1. Plastic zones were studied by making Vickers indentations in different materials and polishing the surface to reveal the deformed zone.
2. The hardness value within the deformed zone increased up to 21% depending on the material, with soda-lime glass being the only material not to show a hardening effect.
3. The study explored the influence of residual stresses and strain hardening on indentation quantities, with secondary indentations used to give general information on deformation and strain hardening behavior of both brittle and ductile materials.
The article titled "Strain-hardening and residual stress effects in plastic zones around indentations" explores the local mechanical response of different materials to Vickers indentations. The study uses micro and nanohardness traces to investigate the increase in hardness within the deformed zone, which is influenced by residual stresses and strain hardening.
The article provides a comprehensive overview of previous studies on indentation-induced stresses and strains, including etching techniques, secondary indentations, and FEM calculations. However, the article lacks a clear research question or hypothesis that guides the study. The authors do not state why they chose these specific materials or what they hope to achieve by investigating their local mechanical response.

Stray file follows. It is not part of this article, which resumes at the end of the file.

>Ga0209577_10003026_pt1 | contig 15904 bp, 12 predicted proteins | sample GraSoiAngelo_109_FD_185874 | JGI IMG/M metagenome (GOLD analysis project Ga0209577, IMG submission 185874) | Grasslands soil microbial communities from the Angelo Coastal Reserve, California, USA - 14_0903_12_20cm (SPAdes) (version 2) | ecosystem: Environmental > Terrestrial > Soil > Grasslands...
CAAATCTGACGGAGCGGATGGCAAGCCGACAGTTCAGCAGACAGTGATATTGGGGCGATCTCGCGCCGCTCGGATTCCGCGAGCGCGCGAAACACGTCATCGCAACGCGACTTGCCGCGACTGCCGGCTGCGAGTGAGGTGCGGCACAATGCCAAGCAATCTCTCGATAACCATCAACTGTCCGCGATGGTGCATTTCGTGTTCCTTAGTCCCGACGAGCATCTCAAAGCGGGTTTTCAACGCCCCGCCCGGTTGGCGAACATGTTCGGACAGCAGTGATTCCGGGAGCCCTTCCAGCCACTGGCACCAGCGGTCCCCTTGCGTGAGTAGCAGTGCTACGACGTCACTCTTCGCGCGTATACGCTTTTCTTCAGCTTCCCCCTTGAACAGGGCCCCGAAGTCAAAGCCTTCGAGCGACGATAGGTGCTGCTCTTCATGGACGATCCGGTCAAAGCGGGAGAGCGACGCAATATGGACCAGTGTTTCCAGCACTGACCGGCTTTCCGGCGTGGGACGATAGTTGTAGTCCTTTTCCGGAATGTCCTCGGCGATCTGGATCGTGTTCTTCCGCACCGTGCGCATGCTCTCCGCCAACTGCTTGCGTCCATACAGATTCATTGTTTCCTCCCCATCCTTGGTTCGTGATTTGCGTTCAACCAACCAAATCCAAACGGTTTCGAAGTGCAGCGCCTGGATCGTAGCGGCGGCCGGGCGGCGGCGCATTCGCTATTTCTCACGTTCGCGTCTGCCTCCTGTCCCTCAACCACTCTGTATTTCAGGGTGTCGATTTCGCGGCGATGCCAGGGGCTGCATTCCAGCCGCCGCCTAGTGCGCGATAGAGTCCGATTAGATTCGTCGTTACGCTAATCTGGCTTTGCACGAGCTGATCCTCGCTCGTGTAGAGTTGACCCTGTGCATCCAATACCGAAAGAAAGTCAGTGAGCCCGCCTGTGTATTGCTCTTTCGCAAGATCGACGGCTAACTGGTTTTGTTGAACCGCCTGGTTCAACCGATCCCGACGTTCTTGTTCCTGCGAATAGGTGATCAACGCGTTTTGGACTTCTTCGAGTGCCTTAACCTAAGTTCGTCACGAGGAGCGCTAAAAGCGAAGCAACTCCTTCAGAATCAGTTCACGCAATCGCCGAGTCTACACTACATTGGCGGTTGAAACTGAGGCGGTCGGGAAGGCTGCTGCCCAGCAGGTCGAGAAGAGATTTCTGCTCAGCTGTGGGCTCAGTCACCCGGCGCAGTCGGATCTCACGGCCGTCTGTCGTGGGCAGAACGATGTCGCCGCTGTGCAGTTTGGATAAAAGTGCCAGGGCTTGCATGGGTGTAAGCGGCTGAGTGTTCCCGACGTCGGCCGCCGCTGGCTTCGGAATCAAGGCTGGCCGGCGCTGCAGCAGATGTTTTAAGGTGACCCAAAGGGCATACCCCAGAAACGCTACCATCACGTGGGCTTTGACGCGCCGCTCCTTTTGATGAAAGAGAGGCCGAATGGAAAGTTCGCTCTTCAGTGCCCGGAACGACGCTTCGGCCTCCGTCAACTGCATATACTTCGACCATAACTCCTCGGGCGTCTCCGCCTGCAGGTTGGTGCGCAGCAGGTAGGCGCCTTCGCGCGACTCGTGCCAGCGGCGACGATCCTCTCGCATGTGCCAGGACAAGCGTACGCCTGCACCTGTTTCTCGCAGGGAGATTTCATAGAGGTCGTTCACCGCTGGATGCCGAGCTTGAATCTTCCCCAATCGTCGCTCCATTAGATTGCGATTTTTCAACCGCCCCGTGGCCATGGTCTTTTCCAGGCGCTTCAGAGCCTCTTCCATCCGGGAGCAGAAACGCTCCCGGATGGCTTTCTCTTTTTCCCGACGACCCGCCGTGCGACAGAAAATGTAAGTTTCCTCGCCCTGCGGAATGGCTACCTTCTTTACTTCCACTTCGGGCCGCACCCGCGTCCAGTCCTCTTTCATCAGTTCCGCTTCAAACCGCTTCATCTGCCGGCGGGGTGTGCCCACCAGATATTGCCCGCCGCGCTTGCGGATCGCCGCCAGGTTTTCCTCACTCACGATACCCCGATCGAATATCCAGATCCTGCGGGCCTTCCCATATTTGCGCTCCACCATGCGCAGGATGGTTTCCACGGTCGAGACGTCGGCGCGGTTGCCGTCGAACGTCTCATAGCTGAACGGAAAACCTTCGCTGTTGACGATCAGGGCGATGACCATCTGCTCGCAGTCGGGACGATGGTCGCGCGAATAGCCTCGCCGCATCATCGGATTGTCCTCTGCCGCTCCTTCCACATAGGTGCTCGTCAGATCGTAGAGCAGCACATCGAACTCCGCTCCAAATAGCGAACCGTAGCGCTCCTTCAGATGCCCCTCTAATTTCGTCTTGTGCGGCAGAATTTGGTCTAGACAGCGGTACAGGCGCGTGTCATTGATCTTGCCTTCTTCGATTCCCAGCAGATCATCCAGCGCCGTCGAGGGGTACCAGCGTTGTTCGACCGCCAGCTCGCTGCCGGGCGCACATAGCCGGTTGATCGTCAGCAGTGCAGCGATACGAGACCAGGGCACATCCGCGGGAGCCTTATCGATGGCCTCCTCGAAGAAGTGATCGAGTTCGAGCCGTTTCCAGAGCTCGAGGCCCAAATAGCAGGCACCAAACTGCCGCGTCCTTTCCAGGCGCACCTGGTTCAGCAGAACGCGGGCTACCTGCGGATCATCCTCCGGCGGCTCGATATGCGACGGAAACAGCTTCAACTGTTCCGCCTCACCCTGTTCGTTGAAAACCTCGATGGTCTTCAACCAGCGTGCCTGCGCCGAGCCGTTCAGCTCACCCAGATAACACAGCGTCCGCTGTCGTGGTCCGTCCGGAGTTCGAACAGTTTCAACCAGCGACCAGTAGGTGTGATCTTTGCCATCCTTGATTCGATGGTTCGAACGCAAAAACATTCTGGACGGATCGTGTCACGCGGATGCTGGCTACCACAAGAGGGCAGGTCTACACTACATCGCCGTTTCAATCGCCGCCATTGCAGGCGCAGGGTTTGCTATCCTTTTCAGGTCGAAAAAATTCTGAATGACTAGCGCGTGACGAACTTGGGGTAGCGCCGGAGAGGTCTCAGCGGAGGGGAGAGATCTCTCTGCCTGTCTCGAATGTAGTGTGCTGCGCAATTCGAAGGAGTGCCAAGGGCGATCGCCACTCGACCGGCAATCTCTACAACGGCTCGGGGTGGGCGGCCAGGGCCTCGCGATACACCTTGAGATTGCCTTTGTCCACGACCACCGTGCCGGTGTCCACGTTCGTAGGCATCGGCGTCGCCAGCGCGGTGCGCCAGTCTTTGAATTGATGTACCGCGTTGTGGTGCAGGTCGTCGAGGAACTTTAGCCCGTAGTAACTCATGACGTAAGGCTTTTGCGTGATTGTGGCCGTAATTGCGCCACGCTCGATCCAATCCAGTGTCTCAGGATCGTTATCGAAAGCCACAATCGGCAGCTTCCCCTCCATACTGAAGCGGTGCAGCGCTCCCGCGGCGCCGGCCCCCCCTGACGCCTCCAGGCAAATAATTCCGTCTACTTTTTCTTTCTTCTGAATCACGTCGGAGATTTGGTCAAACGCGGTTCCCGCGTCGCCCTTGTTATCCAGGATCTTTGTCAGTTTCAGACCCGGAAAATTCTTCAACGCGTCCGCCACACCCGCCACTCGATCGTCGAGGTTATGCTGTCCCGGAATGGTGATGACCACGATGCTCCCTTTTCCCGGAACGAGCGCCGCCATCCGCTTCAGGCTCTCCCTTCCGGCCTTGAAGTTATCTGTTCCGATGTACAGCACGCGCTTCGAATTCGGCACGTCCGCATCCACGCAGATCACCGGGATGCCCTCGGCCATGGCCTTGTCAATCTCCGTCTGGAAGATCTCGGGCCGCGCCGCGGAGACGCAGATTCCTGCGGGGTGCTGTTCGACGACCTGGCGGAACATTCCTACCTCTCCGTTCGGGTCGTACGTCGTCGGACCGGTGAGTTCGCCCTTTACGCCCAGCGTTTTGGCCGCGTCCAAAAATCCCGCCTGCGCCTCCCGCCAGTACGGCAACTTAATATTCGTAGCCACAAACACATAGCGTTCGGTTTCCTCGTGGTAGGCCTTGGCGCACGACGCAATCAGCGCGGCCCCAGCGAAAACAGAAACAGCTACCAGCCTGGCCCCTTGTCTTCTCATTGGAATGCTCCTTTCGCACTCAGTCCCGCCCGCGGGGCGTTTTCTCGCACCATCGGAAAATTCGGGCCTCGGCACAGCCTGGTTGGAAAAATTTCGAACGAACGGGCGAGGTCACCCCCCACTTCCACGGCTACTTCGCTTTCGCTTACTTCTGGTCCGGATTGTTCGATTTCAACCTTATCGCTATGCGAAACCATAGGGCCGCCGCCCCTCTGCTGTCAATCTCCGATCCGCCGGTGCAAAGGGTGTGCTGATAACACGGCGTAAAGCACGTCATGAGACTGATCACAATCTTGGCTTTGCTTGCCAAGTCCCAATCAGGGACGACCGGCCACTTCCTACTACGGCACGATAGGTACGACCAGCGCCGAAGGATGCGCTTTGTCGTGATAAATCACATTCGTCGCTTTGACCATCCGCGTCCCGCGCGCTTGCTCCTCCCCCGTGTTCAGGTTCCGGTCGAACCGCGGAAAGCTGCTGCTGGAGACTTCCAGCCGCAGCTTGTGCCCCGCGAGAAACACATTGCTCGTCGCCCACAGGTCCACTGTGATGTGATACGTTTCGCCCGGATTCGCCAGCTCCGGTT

One potential bias in the article is its focus on strain hardening as the primary mechanism for increasing hardness in deformed zones. While this may be true for metals, it is less clear how it applies to semi-brittle and brittle materials or amorphous materials. The authors acknowledge this limitation but do not explore alternative mechanisms that may influence hardness values.
Another potential bias is the lack of quantitative measurements of residual stresses, strains, or yield stress due to strain hardening. The study only provides qualitative descriptions of stress fields based on secondary indentations and does not provide concrete evidence for their claims.
The article also lacks a discussion of possible counterarguments or limitations of their findings. For example, while they show that soda-lime glass does not exhibit strain hardening effects, they do not explore why this might be the case or what implications it has for future studies.
Overall, while the article provides valuable insights into local mechanical response to Vickers indentations in different materials, it could benefit from a clearer research question or hypothesis, more quantitative measurements of key variables, exploration of alternative mechanisms for increasing hardness values, consideration of counterarguments and limitations, and a more balanced presentation of both sides of the argument.